There were also significant concerns around mental health within the university environment, and the key role faculty staff are having to play in supporting students. This can often be a very serious responsibility; now that students are working in more isolated spaces, they will not have the same support networks as before, and as such mental health difficulties may increase.
What contribution can heritage make to the country’s recovery?
Digital: archives and skills
There is a huge potential for using existing digitally archived material to conduct new research. There tends to be a focus on generating new data, but there is so much potential in existing resources such as the ADS library – which holds over 60,000 reports generated through commercial archaeology.
Digital archiving and the re-use of archives is a fruitful avenue to pursue… However, trusted digital repositories are expensive. When faced with financial difficulties there tends to be a focus on what generates revenue immediately… digital archiving may fall back down the agenda. – Dr Stuart Jeffrey, Glasgow School of Art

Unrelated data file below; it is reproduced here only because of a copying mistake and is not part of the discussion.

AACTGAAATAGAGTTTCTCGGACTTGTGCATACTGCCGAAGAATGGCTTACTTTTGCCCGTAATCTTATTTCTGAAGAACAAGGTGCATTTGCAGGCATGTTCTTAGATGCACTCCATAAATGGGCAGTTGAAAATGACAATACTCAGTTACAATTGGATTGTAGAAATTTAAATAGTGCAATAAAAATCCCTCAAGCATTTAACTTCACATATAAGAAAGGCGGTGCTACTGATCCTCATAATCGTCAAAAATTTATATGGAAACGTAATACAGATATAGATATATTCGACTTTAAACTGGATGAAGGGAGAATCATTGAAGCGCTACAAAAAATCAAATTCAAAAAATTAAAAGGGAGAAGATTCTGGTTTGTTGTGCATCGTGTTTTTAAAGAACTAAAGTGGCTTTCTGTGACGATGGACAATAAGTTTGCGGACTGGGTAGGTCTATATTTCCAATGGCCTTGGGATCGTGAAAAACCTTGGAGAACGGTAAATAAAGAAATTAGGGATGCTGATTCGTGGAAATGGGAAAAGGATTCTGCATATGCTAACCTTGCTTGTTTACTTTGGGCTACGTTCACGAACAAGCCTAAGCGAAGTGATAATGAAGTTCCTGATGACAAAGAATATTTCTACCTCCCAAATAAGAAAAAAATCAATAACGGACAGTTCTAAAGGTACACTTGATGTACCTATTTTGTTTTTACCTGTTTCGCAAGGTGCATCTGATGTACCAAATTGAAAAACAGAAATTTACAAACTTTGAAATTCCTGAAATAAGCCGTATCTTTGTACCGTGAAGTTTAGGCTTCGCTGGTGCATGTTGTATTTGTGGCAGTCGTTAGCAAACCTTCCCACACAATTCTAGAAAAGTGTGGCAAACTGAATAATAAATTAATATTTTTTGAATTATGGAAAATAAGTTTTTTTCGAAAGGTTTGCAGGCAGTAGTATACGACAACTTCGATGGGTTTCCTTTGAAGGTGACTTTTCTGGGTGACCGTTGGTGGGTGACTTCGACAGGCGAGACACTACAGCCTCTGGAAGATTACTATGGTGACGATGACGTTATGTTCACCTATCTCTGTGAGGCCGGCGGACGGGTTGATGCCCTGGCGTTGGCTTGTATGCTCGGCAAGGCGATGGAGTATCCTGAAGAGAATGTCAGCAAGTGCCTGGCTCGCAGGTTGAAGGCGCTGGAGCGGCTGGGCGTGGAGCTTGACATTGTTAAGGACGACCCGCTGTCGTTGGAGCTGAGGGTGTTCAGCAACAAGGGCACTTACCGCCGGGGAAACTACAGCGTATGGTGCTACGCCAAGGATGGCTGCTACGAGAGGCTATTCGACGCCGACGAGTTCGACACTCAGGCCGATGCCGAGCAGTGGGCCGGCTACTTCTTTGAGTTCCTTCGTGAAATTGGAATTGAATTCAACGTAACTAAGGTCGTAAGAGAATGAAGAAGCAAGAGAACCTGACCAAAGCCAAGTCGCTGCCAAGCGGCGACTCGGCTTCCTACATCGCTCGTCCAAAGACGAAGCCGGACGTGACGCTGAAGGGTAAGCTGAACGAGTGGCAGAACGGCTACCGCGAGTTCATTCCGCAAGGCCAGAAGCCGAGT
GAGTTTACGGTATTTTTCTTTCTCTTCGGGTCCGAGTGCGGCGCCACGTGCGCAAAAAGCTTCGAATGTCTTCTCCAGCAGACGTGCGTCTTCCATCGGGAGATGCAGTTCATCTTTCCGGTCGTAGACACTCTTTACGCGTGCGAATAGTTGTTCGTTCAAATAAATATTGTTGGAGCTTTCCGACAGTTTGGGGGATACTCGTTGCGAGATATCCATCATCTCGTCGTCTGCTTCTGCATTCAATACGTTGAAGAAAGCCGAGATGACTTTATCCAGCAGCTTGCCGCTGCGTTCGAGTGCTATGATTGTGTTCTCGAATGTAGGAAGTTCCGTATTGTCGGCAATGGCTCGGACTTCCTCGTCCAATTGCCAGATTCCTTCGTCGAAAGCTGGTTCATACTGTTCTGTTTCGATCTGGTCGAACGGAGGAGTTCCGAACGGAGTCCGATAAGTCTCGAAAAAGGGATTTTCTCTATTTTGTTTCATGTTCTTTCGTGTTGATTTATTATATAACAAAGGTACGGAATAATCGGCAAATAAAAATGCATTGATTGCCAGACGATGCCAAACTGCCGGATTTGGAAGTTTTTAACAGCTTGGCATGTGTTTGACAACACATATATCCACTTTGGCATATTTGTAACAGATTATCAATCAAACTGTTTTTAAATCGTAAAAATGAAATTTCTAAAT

The new Heritage Alliance Heritage Digital Training Portal, supported by the National Lottery Heritage Fund, was highlighted as a source for free skills training by numerous participants.
New approaches to research and education
Outdoor education has been highlighted by Scottish Government as the benefits are well documented around health and wellbeing, self-confidence, and improved performance (whilst enabling adherence to social distance rules). Practical outdoor experiences can often make for excellent real-world teaching examples which make learning come to life. The Heritage Hero awards was highlighted as an excellent example of a working structure which has the potential to support learning going into recovery phase; ts flexibility can be made to suit individual needs. As school trips are on hold for a while, this approach can encourage a shift to a local focus. Similarly, with university students more likely to choose to study from home, their research may also shift to a local focus.